Business, Security Connected

10 Experts, One Topic, 800 Million AETs

By on Jul 21, 2014

To say cyber threats are getting more advanced may be the understatement of the year.  Every minute, our 500-plus team at McAfee Labs learns something new about the behavior of malware and other types of network attacks.  The most commonly undetected threat these days is the advanced evasion technique (AET).  In the most basic terms, an AET is a type of network attack that combines several different known evasion methods to create a new technique that is then delivered over several layers of the network simultaneously.  Here’s the kicker: the code in the AET itself is not necessarily malicious; the danger is that the technology enables malware to circumvent virtually all security defenses – rendering most security solutions defenseless because they can’t detect, much less stop them.

When McAfee was doing its due diligence prior to acquiring Stonesoft in 2012, we learned that its firewall technology was built from the ground up and was truly the industry’s first future-proof next generation security engine.  Not to mention, its security was purpose-built to protect organizations from the growing threat of AETs.  Stonesoft was so far ahead of the curve when it came to understanding this growing threat.  The company was obsessed with developing integrated and advanced firewall technology as the answer to protecting against these evasions that can combine multiple techniques simultaneously across multiple protocols to create more than 800 million unique combinations.  It was clear that our enterprise customers needed this technology.  So, we acquired Stonesoft in 2013.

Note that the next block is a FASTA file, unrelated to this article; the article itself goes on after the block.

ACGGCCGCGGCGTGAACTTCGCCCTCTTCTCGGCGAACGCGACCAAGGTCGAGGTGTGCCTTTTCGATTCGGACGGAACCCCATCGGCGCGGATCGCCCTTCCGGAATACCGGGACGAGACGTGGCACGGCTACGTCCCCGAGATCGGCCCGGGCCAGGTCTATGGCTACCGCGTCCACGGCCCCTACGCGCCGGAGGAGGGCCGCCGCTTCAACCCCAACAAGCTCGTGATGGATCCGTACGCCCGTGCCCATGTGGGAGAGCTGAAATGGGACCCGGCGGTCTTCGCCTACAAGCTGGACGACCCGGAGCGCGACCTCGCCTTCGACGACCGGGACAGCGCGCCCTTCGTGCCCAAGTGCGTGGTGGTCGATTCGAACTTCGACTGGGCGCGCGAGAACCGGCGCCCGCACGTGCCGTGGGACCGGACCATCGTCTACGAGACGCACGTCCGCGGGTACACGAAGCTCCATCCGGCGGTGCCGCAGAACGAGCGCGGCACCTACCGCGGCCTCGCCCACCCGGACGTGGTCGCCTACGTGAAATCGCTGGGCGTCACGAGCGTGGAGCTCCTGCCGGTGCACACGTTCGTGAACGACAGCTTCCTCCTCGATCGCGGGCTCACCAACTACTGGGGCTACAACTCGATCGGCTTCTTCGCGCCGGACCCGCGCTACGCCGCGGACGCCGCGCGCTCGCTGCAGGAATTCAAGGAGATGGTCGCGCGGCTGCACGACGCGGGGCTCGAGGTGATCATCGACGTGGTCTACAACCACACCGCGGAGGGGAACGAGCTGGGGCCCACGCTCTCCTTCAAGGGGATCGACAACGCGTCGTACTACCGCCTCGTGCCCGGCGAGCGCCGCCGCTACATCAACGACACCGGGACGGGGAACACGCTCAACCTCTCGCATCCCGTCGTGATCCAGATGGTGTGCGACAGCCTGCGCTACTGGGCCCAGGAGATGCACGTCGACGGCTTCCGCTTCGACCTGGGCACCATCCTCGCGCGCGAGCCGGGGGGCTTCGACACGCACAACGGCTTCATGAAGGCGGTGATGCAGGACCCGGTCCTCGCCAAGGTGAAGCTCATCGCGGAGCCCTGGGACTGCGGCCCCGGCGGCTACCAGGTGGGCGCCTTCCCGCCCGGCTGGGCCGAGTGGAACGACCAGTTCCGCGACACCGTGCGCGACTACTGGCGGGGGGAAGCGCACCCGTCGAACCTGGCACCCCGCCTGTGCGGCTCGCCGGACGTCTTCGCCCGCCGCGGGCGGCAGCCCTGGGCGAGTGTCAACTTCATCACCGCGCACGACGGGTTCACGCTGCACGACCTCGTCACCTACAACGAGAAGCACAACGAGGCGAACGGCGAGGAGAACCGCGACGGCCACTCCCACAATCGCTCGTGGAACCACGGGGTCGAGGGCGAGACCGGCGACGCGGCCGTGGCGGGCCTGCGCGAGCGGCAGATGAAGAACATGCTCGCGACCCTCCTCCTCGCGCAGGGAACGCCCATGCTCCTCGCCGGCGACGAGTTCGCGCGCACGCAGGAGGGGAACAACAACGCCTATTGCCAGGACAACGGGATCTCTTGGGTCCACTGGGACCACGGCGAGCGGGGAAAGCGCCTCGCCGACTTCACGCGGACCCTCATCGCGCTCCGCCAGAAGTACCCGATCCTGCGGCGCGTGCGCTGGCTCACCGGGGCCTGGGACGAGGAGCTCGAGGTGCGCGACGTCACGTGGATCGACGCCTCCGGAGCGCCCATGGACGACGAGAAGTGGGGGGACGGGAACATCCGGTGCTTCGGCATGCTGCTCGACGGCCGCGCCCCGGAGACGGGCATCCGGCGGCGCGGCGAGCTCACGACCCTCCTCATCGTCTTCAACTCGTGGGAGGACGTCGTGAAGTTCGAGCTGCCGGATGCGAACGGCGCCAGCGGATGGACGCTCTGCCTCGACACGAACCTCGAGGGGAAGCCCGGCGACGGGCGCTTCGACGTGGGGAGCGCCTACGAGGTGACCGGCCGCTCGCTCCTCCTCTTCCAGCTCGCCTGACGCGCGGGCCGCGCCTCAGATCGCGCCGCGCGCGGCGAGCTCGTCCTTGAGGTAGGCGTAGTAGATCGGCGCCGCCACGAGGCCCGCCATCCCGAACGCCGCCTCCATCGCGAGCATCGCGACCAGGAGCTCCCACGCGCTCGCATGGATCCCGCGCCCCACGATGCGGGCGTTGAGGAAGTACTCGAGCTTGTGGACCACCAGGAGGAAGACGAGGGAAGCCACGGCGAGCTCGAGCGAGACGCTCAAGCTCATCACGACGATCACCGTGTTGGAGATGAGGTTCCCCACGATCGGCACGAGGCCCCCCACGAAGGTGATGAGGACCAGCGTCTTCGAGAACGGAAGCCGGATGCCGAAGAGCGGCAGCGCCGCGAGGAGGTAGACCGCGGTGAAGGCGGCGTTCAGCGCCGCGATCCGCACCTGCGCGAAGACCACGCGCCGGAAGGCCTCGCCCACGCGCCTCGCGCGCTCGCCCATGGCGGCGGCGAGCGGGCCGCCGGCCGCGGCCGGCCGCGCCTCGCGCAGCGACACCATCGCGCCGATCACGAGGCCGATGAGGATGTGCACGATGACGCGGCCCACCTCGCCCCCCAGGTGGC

While we knew our decision to acquire Stonesoft and integrate its technology into our portfolio was solid, it sometimes feels good to know that third-party experts agree.  In fact, Tony Palmer, Senior Engineer at ESG Labs, validated this in his ESG Labs Report on McAfee Next Generation Firewall and then followed up with a blog.

In his blog, Palmer reiterates the threat of AETs by saying, “Advanced persistent threats (APTs) have been a huge focus in network security discussions over the past few years with good reason. Numerous organizations are implementing new solutions to protect themselves from this determined type of malware. Even so, cyber criminals have been penetrating the network defenses of even the most robust security infrastructures, including some very high-profile enterprises.  How do they do it?  Using AETs.”

Since the ESG Labs report, and the validation from Palmer, ten more highly-regarded industry experts have stepped up to speak out on AETs and what may be in store for the world of online security if we don’t get our arms around this threat.  Take a look at this piece entitled, “Industry Experts Speak Out on Advanced Evasion Techniques” to get a solid overview of AETs and how they behave, along with some brilliant Industry Insights.  I think you may be surprised at the results and what’s next.